Training Grants

Among the many possible sources of graduate support are institutional training grants from the National Institutes of Health (NIH).  There are training grants in a variety of scientific areas. 

Training grants are typically cross-departmental, with faculty from many different departments participating and enriching the training environment. Five of the training grants that can support graduate education are directed by MIP faculty.

Systems and Integrative Biology T32-GM008322

Overview: 


This program is designed to train doctoral students in contemporary Systems & Integrative Biology. For details see: Goals of the Program. Our NIH funded program is now in its 28th year and  supports 6 students each year. Malcolm Low is the program director, Santiago Schnell is the Associate Director and Michele Boggs provides student services. The Training Faculty includes 53 individuals from 15 departments who share an interest in SIB. The course requirements are designed to allow students from different backgrounds and PhD programs to participate. Trainees also will participate in a monthly Systems Biology Workshop and an annual Spring Research Symposium.

Priority is given to students in their 2nd and 3rd year of graduate study and funding is normally for two years. To be considered for membership in the program students must make a formal application to the Training Grant Operating Committee; applications are considered yearly in the spring. We value and encourage students from underrepresented minority or ethnic groups and those with disabilities to apply to our program.  However, funding is limited to U.S. citizens and permanent residents.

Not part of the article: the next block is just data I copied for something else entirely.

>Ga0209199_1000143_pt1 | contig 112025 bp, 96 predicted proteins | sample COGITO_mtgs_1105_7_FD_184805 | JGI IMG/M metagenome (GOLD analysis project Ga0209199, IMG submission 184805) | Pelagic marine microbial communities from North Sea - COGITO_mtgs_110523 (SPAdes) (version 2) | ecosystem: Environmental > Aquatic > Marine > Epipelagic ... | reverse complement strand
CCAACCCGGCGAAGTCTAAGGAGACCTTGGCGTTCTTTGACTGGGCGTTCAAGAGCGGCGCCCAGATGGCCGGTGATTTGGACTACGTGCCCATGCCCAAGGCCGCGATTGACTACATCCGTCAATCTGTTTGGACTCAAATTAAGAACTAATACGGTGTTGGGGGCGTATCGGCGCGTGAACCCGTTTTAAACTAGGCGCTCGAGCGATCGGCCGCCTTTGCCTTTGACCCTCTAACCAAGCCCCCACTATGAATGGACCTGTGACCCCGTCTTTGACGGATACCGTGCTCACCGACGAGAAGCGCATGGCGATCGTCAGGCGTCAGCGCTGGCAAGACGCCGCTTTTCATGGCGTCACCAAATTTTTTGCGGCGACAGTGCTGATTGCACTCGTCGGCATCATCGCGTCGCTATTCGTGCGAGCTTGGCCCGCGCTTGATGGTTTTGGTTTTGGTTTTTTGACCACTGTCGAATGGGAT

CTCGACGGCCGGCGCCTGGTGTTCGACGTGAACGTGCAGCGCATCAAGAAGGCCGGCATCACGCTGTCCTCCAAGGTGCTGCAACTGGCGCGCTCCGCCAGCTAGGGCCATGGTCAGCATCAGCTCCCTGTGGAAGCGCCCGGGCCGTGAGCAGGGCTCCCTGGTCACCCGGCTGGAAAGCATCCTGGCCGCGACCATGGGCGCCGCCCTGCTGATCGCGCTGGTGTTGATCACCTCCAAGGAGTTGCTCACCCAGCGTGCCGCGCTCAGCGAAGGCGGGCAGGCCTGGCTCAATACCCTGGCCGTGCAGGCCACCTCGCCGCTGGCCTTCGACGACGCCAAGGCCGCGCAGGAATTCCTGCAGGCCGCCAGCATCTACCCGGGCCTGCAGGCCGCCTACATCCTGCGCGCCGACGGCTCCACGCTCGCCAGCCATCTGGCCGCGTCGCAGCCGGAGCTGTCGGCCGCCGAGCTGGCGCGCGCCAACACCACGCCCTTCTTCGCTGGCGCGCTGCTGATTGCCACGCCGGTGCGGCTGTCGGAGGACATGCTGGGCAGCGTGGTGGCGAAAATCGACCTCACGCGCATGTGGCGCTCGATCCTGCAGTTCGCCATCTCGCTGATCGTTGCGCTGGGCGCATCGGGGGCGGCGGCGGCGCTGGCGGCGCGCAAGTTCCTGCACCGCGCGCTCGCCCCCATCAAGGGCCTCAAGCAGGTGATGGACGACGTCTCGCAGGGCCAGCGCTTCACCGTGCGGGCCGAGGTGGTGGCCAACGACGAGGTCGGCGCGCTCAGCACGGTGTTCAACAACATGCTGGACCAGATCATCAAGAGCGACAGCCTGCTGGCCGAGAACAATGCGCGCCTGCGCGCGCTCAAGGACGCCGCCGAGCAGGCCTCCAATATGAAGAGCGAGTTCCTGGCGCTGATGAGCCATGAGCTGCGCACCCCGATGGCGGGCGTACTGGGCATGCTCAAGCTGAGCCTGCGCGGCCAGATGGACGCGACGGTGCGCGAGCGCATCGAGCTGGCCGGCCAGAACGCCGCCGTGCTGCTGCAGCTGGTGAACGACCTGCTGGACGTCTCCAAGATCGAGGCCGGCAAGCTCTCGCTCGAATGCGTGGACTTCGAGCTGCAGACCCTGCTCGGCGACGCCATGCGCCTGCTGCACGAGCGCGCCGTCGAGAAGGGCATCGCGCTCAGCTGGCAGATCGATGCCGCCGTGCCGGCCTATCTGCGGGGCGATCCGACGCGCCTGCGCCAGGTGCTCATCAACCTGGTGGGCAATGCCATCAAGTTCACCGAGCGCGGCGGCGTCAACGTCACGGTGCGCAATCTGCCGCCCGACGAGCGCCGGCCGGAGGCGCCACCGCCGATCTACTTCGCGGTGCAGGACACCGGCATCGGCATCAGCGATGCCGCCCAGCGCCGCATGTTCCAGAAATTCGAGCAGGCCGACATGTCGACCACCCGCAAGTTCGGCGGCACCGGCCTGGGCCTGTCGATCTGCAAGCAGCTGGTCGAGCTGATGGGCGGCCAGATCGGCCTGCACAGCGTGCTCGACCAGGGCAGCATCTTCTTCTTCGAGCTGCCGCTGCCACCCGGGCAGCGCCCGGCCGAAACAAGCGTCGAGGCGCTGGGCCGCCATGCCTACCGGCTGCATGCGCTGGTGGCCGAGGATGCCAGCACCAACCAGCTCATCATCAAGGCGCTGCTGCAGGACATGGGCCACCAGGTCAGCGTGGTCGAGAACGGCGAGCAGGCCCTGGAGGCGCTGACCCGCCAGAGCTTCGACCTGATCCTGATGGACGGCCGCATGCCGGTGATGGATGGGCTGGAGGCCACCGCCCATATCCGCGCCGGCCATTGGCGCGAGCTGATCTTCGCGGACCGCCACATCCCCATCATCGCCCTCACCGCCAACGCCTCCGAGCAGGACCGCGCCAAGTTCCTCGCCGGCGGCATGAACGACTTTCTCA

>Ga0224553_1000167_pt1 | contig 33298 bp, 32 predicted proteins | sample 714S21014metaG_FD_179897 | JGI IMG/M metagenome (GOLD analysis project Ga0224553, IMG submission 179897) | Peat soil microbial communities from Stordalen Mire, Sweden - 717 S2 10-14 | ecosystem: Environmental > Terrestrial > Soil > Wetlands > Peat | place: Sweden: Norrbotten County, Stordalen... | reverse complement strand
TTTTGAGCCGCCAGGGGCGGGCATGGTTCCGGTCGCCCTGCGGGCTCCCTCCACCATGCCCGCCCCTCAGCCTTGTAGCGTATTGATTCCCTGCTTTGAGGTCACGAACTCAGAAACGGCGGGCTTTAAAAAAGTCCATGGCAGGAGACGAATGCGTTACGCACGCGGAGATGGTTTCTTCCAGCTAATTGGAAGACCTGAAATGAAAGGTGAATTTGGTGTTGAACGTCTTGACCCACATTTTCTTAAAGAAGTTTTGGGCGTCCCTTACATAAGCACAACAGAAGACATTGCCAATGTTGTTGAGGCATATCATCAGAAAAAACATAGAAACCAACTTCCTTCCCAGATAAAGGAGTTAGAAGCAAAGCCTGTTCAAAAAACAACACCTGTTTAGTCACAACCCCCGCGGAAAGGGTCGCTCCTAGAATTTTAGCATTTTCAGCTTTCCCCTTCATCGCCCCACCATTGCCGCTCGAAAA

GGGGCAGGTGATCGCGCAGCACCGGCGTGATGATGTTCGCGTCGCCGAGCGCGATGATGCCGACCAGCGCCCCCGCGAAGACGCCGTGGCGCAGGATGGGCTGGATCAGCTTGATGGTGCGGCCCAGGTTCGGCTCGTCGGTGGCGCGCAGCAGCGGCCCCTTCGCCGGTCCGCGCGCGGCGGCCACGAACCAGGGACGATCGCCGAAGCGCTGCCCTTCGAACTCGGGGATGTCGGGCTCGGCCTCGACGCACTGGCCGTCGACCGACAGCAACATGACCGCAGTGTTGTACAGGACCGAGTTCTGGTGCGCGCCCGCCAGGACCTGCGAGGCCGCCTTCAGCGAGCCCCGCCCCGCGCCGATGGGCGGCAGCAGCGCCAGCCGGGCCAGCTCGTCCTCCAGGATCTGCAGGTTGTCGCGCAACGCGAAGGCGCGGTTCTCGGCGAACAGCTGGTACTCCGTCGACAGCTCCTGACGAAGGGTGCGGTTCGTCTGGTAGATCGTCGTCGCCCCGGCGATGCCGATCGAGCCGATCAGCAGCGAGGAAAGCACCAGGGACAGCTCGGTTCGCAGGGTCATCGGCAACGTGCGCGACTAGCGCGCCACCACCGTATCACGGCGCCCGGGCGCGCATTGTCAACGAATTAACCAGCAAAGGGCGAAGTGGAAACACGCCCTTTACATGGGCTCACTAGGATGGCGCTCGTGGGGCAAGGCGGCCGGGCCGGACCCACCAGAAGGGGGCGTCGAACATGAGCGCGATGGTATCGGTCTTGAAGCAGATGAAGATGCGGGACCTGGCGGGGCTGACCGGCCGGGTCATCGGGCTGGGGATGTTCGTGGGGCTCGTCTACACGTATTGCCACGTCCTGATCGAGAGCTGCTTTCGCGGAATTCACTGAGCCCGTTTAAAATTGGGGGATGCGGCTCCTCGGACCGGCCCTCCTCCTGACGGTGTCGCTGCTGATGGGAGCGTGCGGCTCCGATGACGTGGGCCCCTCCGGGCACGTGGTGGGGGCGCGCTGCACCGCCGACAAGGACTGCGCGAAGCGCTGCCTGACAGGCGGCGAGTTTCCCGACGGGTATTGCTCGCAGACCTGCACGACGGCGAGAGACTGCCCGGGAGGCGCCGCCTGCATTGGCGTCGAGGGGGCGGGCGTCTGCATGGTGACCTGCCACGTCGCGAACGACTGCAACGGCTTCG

The Highlights of this Training Program Include:

  • Thesis research that uses cellular/molecular approaches to tackle integrated questions.
  • Potential research mentors with expertise in a variety of problems and approaches that come from many departments in addition to Physiology.
  • Increasing the breadth of training by including intellectual and technical training from two research laboratories that use different scientific approaches.
  • Coursework in bioinformatics/computational biology in addition to systems and cellular physiology
  • A monthly workshop that focuses on the application of bioinformatics and mathematical modeling to biological problems.
           

SIB progress, Molecular & Integrative Physiology, University of Michigan

Definitions -
Academic: academic research and teaching appointments, including tenure-track and non-tenure track
Industry: research in an industrial, for-profit setting
Gov't: research in government agencies (e.g. NIH, NSF, etc.)
Sci-Rel: related to science, but not traditional research, e.g. science policy, scientific patent attorney, science writer
Non-Sci: careers unrelated to science
Postdoc: in a postdoctoral research position at time surveyed
Clinical: employed in a medical career field, i.e. in clinical practice (presumes professional degree was also obtained)
Med Std: a medical student or resident

For more information, contact the Director or Associate Director of the Training Grant:
-
Director: Malcolm Low
-Associate Director: Santiago Schnell 

Career Training in Reproductive Biology T32-HD079342